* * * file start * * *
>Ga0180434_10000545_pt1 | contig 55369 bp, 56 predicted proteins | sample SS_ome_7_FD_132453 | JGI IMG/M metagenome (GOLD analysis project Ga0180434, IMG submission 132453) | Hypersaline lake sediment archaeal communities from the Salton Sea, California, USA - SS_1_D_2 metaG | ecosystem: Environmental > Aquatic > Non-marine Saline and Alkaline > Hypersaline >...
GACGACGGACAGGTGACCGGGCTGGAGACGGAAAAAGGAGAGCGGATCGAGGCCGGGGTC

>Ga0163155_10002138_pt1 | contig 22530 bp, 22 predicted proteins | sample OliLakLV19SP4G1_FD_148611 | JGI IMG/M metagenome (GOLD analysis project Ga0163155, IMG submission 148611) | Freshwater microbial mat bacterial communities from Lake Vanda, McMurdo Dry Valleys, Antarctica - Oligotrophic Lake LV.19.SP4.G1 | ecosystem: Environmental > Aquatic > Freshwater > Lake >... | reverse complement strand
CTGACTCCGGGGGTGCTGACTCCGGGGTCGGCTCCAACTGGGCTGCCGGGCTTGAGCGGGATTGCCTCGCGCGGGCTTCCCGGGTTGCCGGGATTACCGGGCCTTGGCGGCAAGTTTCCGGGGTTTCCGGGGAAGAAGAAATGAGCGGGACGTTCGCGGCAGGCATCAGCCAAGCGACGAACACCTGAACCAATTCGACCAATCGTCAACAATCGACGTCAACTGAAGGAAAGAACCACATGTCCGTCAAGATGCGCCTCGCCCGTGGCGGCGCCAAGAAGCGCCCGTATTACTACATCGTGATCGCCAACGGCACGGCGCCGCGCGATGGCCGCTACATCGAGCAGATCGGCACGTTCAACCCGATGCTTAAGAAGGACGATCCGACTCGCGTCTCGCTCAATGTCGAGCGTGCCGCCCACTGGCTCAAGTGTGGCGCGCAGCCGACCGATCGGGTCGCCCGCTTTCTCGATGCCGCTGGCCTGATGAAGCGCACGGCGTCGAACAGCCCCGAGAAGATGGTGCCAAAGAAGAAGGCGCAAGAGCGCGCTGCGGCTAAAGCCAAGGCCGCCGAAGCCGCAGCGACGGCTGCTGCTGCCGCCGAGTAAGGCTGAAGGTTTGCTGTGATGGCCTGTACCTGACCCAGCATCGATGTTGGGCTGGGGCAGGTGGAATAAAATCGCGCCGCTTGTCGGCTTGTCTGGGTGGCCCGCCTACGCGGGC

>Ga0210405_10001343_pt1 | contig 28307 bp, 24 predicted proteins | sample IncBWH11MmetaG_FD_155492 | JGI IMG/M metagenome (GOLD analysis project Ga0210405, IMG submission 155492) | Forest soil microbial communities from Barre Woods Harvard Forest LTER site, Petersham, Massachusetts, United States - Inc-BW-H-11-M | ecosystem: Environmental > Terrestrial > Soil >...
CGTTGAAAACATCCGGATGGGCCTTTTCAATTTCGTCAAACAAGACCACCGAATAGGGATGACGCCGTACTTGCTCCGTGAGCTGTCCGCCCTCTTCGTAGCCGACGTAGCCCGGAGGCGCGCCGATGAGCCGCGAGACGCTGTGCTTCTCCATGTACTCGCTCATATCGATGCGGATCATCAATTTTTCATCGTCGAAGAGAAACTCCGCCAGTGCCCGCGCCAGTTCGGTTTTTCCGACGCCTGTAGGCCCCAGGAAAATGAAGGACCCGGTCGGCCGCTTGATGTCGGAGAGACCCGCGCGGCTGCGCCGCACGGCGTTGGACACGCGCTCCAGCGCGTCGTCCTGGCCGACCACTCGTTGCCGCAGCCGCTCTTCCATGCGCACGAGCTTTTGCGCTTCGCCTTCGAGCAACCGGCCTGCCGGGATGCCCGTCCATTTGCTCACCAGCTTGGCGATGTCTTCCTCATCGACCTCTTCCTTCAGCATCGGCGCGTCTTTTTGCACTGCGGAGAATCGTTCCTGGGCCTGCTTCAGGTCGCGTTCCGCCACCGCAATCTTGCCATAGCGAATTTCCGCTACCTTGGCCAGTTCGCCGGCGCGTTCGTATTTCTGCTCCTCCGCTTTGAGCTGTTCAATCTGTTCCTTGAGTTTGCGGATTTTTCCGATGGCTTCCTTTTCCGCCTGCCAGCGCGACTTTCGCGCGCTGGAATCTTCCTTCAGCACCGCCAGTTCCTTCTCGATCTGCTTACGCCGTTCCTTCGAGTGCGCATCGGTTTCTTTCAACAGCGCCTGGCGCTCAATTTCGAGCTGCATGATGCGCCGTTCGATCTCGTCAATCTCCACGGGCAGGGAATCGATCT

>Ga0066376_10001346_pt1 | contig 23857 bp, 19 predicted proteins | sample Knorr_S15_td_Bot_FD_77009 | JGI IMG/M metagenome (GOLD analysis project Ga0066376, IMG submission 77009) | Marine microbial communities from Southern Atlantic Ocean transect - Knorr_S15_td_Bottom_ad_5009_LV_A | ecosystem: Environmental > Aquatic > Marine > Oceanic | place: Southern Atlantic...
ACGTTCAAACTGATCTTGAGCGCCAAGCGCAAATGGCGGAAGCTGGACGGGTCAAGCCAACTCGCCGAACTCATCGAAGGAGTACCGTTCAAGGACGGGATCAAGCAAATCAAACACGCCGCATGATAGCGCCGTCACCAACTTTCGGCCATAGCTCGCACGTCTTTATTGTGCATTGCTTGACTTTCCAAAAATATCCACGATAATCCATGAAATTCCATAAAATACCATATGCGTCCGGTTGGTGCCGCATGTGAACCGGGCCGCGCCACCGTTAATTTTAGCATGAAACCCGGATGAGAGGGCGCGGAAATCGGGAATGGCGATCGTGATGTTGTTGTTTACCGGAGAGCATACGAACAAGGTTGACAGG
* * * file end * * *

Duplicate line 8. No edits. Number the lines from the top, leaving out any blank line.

ACGTTCAAACTGATCTTGAGCGCCAAGCGCAAATGGCGGAAGCTGGACGGGTCAAGCCAACTCGCCGAACTCATCGAAGGAGTACCGTTCAAGGACGGGATCAAGCAAATCAAACACGCCGCATGATAGCGCCGTCACCAACTTTCGGCCATAGCTCGCACGTCTTTATTGTGCATTGCTTGACTTTCCAAAAATATCCACGATAATCCATGAAATTCCATAAAATACCATATGCGTCCGGTTGGTGCCGCATGTGAACCGGGCCGCGCCACCGTTAATTTTAGCATGAAACCCGGATGAGAGGGCGCGGAAATCGGGAATGGCGATCGTGATGTTGTTGTTTACCGGAGAGCATACGAACAAGGTTGACAGG